“Because I said so, that’s why!”
How often do we as parents resort to that when discussing obedience with our children?
It can be tempting to rebuff all of our children’s challenges to our authority with similar edicts, but what exactly does that say about us and what does it teach them?
It can indicate that we are self-conscious and unsure about our leadership and authority role. More importantly, however, it can communicate ideas to our children that contradict the very heart of the gospel.
Don’t read this as a lecture from a parent who has it all figured out. Read this as encouragement from someone who is learning on the journey of parenthood, just like you, and has uttered that infamous phrase more often than I’d like to admit and finds it more tempting than I’d want to acknowledge.
In those two sentences, I framed for you how I wanted you to understand what I have written. It provides you with a guide to interpret the things that you are reading.
The reasons we give our children for them obeying us does the very same thing. It provides them with a framework with which they use to understand what it means to obey.
When we fall back to simply noting our position of authority, unintentionally perhaps, we are framing their obedience us in terms of our dictatorial demands. That can work temporarily, but never permanently and never in a way that gets to the core of the issue.
How did Jesus frame our obedience to God? He wrapped it in the issue of love.
“If you love me, you will keep my commandments” – John 14:15.
We often read this as a test of love, rather than a result of love. In this passage, Jesus is encouraging His disciples with coming of the Holy Spirit and the announcement that they will do even greater things than He did.
He is not, regardless of how we often use this verse in this way, proposing a way in which we can judge others as not really loving God. He is encouraging them that their love for Him, through the work of the Holy Spirit, will result in their keeping His commandments.
Obedience is the fruit of love, not the root. True love is not something that grows out of obedience. Instead, obedience blossoms from love that has been cultivated.[Tweet “Obedience is the fruit of love, not the root.”]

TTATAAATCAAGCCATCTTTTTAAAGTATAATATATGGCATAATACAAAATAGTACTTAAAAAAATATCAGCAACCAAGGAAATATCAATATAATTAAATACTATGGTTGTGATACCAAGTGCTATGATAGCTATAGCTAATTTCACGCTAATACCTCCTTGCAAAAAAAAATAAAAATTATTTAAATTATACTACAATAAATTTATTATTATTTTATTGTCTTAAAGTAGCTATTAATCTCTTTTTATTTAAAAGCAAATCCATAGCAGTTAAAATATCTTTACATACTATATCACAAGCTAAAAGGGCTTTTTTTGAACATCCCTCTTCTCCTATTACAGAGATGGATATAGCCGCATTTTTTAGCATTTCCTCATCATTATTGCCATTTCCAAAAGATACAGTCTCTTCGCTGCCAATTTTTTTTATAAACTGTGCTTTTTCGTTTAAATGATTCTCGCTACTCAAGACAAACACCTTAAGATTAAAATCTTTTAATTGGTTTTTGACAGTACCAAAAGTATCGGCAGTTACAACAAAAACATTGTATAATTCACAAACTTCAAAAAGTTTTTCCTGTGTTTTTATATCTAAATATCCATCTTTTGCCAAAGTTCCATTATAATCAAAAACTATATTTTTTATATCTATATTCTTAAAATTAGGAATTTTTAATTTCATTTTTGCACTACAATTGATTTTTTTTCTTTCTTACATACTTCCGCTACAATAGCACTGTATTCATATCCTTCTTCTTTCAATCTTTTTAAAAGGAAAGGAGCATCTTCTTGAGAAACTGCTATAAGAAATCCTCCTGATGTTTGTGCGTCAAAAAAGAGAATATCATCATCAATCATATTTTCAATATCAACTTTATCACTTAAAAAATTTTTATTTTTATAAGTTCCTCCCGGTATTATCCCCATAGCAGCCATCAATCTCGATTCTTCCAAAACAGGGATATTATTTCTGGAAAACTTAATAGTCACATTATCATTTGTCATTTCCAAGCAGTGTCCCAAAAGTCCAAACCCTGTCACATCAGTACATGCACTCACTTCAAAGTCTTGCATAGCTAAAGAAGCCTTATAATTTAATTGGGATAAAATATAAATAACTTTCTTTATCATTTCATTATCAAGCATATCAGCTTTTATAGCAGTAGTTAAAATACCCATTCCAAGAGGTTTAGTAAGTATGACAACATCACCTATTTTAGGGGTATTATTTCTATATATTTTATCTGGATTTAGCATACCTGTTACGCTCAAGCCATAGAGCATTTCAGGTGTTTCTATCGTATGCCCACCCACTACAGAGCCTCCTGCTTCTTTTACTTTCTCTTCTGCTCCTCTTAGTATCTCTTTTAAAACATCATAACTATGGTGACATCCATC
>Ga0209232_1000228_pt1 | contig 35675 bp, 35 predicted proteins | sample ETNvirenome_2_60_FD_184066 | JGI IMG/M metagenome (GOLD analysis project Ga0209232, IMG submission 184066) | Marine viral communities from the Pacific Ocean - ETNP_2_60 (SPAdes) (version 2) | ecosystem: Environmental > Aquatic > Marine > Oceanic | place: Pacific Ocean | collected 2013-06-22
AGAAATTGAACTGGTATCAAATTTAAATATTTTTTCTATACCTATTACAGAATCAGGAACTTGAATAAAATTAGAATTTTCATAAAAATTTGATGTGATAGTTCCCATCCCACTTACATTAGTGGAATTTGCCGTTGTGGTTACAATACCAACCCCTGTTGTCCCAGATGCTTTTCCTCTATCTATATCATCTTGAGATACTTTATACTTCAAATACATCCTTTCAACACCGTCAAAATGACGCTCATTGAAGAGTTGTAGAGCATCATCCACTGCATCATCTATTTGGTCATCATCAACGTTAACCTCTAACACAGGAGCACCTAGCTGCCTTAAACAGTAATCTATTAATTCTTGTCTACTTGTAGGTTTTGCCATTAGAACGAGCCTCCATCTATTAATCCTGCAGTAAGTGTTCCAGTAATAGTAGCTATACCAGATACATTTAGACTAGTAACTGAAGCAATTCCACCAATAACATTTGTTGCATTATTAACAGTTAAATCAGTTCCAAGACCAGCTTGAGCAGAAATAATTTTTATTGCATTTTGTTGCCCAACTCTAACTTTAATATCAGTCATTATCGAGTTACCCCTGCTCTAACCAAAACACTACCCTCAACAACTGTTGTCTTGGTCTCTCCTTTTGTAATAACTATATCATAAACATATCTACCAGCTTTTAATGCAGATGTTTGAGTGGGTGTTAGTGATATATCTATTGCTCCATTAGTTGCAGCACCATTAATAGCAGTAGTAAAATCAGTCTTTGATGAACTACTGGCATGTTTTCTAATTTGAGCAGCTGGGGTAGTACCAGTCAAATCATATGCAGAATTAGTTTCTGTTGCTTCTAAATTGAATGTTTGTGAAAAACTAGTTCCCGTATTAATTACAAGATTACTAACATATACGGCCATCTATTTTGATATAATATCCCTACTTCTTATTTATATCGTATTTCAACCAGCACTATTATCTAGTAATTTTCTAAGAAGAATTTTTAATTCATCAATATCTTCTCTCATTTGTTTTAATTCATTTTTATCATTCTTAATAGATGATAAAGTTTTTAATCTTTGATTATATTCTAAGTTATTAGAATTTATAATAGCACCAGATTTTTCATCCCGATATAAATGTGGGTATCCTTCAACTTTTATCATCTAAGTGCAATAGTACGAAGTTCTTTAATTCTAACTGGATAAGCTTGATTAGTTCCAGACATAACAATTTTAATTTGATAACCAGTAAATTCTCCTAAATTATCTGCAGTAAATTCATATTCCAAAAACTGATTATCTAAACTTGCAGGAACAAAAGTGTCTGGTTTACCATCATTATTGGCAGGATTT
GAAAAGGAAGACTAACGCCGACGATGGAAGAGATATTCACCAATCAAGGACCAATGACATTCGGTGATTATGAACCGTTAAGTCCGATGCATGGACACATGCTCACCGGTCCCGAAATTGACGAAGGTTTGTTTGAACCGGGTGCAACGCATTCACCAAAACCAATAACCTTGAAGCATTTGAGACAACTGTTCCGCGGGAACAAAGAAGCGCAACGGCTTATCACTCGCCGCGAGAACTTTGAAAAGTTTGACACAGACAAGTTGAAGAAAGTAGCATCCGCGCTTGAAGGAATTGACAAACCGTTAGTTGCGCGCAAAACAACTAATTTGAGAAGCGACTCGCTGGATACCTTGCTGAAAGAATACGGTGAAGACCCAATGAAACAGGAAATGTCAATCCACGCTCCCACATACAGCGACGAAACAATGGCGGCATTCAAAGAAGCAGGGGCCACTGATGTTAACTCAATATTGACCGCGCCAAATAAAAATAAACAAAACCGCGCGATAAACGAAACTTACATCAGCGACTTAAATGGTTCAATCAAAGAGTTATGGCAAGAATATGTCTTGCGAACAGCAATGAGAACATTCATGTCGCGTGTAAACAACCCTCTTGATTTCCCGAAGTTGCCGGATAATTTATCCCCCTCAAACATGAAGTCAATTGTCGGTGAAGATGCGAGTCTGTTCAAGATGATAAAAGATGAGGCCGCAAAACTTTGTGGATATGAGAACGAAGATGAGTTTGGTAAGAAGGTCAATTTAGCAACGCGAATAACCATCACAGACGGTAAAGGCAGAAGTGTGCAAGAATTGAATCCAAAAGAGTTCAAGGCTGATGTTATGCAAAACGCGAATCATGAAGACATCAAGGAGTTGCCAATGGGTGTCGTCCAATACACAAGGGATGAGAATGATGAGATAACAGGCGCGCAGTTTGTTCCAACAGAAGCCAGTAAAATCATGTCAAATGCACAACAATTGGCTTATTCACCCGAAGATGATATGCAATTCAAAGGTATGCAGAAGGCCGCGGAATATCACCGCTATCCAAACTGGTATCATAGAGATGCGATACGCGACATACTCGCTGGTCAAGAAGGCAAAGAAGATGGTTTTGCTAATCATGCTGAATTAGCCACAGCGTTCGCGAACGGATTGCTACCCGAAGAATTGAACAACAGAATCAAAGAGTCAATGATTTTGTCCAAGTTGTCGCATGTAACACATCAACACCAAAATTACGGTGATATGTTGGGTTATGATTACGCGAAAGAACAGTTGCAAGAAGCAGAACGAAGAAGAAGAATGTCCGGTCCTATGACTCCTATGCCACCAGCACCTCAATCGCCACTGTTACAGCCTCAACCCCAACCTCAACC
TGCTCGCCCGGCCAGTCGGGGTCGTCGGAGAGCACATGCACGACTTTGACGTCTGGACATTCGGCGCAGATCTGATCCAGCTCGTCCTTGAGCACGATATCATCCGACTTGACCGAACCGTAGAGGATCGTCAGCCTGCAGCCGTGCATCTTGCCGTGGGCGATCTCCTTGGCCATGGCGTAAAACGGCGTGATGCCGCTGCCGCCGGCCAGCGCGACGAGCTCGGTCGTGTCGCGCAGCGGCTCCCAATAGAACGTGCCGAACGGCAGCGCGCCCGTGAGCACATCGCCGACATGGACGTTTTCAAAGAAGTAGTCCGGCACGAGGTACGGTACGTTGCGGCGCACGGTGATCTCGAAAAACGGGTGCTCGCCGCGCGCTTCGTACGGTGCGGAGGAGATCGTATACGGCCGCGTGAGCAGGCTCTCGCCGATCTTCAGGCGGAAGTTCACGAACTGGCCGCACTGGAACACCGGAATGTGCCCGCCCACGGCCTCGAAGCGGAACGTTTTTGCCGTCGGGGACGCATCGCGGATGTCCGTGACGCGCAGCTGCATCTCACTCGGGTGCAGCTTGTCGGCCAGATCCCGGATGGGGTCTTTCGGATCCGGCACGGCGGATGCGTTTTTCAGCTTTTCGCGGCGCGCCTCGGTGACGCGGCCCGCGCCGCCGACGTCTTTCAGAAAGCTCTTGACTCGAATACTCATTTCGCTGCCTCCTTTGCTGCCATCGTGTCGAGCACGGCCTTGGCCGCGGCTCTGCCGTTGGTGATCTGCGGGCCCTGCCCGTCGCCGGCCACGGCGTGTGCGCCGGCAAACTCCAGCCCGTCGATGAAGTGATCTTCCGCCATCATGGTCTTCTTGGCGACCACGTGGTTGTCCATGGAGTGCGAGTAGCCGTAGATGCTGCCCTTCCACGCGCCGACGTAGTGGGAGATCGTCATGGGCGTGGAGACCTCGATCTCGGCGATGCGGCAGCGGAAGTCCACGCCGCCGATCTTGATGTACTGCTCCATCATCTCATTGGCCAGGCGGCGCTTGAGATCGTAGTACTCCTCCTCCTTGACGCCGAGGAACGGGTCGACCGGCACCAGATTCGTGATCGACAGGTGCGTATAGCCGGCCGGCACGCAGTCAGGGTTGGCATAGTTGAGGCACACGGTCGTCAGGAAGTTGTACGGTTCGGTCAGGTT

It is the same for our relationship with our children. When we focus on loving our children and having them love us, we can see obedience emerge from that environment. Instead of demanding our children to bow to our random whims, we teach our children that their love flows out into following our measured instructions.
This is more difficult in the short term. It requires us working to explain our reasonings and rules to our children. However, this allows them to recognize their boundaries and understand that they have been thought out and placed there with love and logic.
Most importantly, it prepares the heart of our children for the Gospel prior to salvation and encourages them in their faith after conversion.
As a parent, particularly as a father, the scariest thought for me is knowing that my children come to understand their relationship with God through the lens of their relationship with me. I am their first authority figure and thus they learn how to relate to authority based on how they understand their relationship with me.
If I teach them that love is based on obedience, then they will struggle to comprehend the true nature of the gospel. They will assume that God’s love for them is based on their obedience of His rules, which may seem entirely arbitrary.
However, if I teach them that obedience flows out of love, then they can see the depth of the gospel and just how radical and transformative it truly is. They will recognize God’s love for them can never be increased or diminished based on their obedience of His rules that were lovingly crafted for their benefit.
I’ve tried to affirm my children’s love for their mother and I, encouraging them that I know they love us. When disobedience occurs, I ask if their actions demonstrated their love. Always reassuring them that I know they love us, but confronting the wrong actions. “Does what you did show love?”
In that way, I’m not questioning their love. I’m challenging their choice and the application of their love to their daily lives.
This seems to be the place from which Jesus is coming with his connecting love and obedience. If you love God, you will obey His commandments. Your love for God will result in obedience. It’s not a threat or a test, it’s a promise.
When we seek to frame our children’s obedience in terms of love, we parent consistent with the gospel as opposed to contrary to it.